Despite the late decision, I was very determined. I started on my UCAS (required British entry qualification) and at the same time, took my SAT (American requirement).
A few months later, came the pleasant surprise Ė I received an unconditional offer from Cambridge! However, it was a deferred offer, meaning I had to take another gap year while waiting.
There was nothing much I could do and the sense of elation overwhelmed the dismal thought of having to wait so long.
Despite the shocking euphoria that caused my insomnia and temporary numbness in my fingers and head, it became clear that my journey to Cambridge wasnít guaranteed as I needed funding. Although I was more confident in myself, the possibility that I had to turn down my dream offer felt daunting.
It still feels like a dream sometimes, and I feel grateful every day. In fact, it was online forums that helped me immensely.
During my gap year, I took the opportunity to travel, be active in community work, learn new things, socialise, take up an internship ... the list goes on.
People often think the interim period would be spent doing absolutely nothing, but Iíve never been busier in my life. I still have another nine months to go before I head off to university. I hope that Iíve inspired young Malaysians, especially those currently on a gap year, to dare to dream. Venturing into the unknown makes you stronger, and you make self-discoveries along the way.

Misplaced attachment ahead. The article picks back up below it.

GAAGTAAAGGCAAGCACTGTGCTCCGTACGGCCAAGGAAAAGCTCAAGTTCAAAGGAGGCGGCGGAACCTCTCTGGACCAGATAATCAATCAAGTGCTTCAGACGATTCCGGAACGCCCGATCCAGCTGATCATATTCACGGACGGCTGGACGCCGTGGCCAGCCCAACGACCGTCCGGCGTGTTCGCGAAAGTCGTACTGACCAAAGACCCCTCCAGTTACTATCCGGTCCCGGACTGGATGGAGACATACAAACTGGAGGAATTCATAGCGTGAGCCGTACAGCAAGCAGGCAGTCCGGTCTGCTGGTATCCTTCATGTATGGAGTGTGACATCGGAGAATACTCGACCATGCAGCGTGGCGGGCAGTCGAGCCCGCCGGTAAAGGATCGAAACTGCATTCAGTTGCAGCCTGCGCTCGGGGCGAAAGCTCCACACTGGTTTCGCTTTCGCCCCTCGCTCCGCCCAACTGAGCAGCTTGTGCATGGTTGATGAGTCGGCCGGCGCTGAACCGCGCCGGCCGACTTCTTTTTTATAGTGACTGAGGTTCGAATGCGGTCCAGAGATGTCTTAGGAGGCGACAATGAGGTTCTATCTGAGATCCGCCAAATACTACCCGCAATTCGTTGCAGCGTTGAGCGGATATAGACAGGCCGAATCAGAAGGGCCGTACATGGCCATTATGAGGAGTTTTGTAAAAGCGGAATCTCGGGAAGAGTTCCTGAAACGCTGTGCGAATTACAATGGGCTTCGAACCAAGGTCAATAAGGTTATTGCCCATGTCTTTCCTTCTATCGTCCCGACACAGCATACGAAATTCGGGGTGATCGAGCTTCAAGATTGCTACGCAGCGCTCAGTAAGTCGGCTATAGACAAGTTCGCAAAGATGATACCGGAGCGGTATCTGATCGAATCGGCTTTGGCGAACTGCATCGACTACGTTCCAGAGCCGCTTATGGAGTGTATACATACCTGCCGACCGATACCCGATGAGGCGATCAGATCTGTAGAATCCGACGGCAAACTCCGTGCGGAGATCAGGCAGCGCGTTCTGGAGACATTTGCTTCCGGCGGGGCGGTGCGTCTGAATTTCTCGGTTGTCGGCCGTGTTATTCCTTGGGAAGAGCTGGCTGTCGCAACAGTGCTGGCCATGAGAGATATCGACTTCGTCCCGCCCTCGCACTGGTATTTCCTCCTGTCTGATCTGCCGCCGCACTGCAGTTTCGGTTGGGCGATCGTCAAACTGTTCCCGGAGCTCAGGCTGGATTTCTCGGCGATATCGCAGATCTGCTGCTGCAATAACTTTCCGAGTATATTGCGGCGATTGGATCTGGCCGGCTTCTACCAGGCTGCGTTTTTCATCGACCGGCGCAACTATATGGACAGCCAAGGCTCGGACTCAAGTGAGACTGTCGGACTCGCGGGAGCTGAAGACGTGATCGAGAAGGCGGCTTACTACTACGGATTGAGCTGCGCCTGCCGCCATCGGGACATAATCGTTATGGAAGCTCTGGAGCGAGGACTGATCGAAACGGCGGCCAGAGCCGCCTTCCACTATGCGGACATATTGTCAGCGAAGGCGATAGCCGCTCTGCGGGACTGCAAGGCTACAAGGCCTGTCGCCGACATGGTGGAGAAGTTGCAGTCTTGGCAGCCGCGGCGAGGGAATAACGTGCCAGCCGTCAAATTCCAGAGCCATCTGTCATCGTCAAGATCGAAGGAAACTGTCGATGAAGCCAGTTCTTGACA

Iíd like to think Iíve come a long way in terms of maturity, courage, patience and humility. I have to concede that taking a gap year was not entirely a comfortable episode and there were many times when I felt melancholic, especially when I saw my peers and even my juniors, becoming my seniors.
It kind of sucks to know all your friends have left for their second year and you are left behind.
But think about it: does it really matter if you graduate two years later than your peers when you look back in 10 yearsí time? I bet people wouldnít even notice. More importantly, the time spent in university would eventually be the same once you graduate. And, you would be better prepared mentally when you start university.
I have no regrets and people are often surprised by my knowledge on various topics. Itís simply because Iíve had this time to learn.
It also means you have full control over your time. And there will be no other period in your life when you have the luxury to do what you want, save during your retirement days. This is definitely the time to embrace youth.
My first gap year was mostly spent on university and scholarship applications so this second one will essentially be my ďlive life to the fullestĒ year.
While I do study, work, muse, write and read up a lot to improve myself, Iíve also done way-out things like hiking, which is shocking since Iím the stay-at-home, knitting and cat-loving sort.
In conclusion, I hope readers will change their mindset and look at the gap year differently. And for those who have never heard of a gap year before, know this: there are many alternatives in life, and whatís conventional may not necessarily be the best for you as an individual.
Do you have any real-life, heart-warming stories to share with readers? E-mail them to email@example.com. Weíd love to hear from you.